Awakening the Force and Protecting our Innovation
By Patrick Rosenstiel
Star Wars The Force Awakens has raked in over $600 million internationally in its opening week at the box office – one of the strongest showings from any film of all time. There are examples of economic development along the entire “value chain” of the cinematic experience. As droves of moviegoers make their way to the local theater to experience “the force.” jobs are being created each and every step of the way – from the army of technical workers needed to make the film to the employees of the theater. Either way you look at it, a blockbuster like Star Wars creates an economic impact far beyond the ticket sales by which Hollywood measures success.
Just as American technology and pharmaceutical companies utilize patent and copyright laws to ensure that they are compensated for their advancements, America’s motion picture industry looks to the same protections to ensure their continued economic success. While many do not consider “pirating” to be as serious of a violation as, say, patent infringement on a cellular phone – the repercussions to America’s economy are just as serious. This is why our nation’s leadership must prioritize copyright protection for America’s motion picture industry – particularly in international markets.
The International Intellectual Property Alliance recently suggested 13 countries to add to the United States Trade Representative’s “countries to watch” list for their lack of enforcement over copyright laws (leading to rampant piracy). Amongst these countries are Canada, Chile, Indonesia, and Vietnam – each of whom recently entered into the largest international trade agreement in history, the Trans Pacific Partnership, with the United States. As our nation continues to build an economic relationship with these countries others, the United States must demand a standard of entertainment copyright enforcement similar to ours with each of our trading partners.
The final text of the Trans Pacific Partnership (TPP) sets the stage for a strong stand on copyright and intellectual property laws. The agreement will standardize the current American copyright laws on works of art, providing protection for the lifetime of the author plus 70 years, with the rest of the countries in the agreement. The TPP unifies copyright enforcement, creating “strong enforcement systems, including, for example, civil procedures, provisional measures, border measures, and criminal procedures and penalties for commercial-scale trademark counterfeiting and copyright or related rights piracy,” according to United States Trade Representative, Michael Froman.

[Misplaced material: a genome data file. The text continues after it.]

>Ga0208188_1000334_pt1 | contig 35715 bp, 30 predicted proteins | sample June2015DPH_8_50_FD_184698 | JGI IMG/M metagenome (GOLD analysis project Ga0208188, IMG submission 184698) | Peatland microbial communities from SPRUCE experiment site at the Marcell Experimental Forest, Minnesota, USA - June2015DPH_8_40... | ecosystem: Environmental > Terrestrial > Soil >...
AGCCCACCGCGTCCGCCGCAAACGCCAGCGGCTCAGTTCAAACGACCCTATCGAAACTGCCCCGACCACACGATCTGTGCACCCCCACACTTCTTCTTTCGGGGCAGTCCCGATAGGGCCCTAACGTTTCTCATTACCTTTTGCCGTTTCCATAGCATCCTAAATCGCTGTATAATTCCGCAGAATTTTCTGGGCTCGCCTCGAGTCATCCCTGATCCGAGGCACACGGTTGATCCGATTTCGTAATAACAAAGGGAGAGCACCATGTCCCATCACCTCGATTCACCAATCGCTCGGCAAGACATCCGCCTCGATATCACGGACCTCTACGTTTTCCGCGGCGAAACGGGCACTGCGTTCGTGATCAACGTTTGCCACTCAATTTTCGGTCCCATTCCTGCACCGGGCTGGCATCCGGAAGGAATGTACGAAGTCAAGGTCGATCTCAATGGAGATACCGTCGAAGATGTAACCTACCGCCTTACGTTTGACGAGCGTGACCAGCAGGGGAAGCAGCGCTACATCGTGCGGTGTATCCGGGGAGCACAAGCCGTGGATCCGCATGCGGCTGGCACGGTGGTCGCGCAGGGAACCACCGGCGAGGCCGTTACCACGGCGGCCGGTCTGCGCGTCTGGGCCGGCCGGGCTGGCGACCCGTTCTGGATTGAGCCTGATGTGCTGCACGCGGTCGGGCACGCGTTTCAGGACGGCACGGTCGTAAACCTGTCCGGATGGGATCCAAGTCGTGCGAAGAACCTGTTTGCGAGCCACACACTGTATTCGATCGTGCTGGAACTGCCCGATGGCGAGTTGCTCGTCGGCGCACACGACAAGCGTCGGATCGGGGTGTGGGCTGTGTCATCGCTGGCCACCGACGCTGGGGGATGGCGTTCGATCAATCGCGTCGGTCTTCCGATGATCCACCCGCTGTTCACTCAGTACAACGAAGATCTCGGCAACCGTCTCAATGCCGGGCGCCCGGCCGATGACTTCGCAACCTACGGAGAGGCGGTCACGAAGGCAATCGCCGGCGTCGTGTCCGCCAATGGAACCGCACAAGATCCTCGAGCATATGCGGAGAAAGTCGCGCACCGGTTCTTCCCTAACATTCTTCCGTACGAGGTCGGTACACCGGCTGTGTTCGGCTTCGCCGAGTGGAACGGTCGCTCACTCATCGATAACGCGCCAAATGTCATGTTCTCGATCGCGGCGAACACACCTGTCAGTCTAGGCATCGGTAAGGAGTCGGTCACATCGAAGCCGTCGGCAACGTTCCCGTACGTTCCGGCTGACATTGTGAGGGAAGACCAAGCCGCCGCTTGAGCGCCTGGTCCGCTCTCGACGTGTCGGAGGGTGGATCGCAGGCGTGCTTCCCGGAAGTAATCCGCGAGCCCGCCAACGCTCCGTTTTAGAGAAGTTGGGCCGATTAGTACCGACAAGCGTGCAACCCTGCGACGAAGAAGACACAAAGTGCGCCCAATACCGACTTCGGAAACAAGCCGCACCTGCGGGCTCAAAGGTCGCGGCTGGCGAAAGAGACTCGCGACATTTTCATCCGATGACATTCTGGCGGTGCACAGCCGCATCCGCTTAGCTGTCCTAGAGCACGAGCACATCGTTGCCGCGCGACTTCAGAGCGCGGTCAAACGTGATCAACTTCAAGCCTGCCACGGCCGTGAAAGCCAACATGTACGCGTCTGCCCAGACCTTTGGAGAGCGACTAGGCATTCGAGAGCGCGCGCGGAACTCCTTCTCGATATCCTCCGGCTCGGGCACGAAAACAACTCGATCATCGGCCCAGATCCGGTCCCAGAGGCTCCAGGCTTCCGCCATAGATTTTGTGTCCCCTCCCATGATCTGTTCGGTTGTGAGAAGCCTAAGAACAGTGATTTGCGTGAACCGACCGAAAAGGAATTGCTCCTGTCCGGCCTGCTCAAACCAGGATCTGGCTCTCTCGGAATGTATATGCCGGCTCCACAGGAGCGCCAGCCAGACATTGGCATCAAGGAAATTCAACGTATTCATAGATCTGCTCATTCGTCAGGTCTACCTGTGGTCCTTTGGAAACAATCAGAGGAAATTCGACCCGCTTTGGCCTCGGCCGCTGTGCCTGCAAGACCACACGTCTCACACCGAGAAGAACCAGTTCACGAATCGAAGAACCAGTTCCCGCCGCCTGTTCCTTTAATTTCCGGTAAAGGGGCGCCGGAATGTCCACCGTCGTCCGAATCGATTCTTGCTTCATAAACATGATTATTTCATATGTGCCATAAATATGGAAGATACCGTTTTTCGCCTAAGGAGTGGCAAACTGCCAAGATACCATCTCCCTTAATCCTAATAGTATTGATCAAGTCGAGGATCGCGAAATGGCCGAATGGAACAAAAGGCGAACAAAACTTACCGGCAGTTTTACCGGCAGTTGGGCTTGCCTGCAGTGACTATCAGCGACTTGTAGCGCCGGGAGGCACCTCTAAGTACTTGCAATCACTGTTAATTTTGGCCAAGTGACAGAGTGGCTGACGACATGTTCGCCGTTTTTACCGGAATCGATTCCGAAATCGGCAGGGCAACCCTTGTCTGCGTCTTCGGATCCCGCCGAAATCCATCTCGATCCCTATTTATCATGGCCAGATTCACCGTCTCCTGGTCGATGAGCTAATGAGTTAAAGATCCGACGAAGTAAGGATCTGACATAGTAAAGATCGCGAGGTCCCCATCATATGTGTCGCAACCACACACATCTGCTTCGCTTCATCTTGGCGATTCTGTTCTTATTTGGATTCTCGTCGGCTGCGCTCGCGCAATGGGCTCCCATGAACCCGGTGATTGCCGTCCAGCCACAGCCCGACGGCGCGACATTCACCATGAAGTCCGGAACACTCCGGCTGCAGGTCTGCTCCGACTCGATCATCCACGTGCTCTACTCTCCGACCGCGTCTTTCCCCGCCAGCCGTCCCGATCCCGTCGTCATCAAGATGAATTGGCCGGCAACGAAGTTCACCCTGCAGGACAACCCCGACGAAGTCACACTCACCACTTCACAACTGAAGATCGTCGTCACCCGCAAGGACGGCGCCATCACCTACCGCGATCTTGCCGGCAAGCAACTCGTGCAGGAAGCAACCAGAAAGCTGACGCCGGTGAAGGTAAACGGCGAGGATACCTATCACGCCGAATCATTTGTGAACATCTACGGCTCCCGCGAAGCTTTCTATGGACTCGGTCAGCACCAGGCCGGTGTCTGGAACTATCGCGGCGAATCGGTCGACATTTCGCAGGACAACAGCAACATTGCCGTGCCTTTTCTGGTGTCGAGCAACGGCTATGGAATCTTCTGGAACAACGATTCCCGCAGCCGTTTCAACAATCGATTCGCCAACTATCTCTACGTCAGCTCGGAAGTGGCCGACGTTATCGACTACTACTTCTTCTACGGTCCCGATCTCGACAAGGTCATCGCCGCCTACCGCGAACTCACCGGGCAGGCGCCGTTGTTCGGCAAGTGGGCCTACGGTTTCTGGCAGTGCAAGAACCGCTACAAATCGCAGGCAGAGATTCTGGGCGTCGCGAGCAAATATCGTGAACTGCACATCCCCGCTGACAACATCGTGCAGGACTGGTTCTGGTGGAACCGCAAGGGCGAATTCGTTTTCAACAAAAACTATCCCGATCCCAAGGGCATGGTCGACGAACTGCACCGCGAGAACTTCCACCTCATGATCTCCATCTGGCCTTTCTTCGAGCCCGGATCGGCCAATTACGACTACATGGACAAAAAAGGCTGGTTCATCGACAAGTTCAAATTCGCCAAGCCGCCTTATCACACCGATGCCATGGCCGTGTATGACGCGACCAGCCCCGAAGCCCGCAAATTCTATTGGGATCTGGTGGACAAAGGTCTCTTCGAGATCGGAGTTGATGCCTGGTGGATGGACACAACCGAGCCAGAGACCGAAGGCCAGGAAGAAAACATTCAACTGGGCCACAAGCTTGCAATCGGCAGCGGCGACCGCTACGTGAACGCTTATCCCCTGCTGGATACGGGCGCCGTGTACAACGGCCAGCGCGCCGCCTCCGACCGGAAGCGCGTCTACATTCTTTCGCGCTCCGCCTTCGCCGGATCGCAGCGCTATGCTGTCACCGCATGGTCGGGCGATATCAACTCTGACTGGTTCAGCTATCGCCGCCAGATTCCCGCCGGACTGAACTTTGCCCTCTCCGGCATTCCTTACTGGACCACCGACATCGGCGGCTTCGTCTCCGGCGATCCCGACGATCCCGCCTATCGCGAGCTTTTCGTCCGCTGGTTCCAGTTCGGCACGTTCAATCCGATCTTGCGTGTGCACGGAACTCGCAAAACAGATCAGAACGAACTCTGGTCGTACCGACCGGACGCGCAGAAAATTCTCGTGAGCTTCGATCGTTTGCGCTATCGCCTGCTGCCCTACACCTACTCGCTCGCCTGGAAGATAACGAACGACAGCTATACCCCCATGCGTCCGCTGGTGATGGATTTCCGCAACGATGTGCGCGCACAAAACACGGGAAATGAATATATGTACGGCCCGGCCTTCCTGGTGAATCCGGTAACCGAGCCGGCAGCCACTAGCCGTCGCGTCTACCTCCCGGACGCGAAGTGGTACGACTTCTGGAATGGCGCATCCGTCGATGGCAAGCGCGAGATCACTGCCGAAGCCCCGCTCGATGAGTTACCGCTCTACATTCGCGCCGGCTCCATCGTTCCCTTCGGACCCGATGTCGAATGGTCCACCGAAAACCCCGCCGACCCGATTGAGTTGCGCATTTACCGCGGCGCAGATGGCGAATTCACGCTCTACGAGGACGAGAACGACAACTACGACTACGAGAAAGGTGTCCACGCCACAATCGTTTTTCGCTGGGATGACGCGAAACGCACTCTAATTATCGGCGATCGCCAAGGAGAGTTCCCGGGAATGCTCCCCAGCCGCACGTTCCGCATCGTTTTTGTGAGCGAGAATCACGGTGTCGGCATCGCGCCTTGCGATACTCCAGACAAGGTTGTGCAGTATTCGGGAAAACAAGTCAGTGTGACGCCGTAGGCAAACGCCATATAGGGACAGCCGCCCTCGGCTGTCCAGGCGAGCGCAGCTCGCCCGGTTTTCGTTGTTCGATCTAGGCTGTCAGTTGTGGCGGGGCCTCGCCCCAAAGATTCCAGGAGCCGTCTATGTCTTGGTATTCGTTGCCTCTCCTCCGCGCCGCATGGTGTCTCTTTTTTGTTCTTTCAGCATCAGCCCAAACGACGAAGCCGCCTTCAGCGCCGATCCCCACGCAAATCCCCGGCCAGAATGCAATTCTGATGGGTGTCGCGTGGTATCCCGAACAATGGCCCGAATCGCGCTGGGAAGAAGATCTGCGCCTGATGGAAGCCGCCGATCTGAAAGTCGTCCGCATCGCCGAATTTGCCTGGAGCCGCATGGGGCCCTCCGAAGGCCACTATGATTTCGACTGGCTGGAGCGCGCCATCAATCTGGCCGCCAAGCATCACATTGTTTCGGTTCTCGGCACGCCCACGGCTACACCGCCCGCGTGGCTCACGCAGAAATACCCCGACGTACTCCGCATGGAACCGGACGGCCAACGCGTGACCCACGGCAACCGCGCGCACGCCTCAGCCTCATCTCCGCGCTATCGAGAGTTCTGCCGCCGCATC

Entertainment industry groups such as the Recording Industry Association of America and the Motion Picture Association of America (MPAA) have applauded the final text of the agreement for the protections it will give to their members. As Chris Dodd, Chairman and CEO of the MPAA pointed out in a statement, “Enacting a high-standard TPP is an economic priority for the American motion picture and television industry, which registered nearly $16 billion in exports in 2013 and supports nearly two million jobs throughout all fifty states.” These protections translate into American jobs.
If the United States continues to allow relaxed enforcement of copyright laws for motion pictures internationally, it will not be long before the next chapters of our favorite movie series will only be left to our imagination.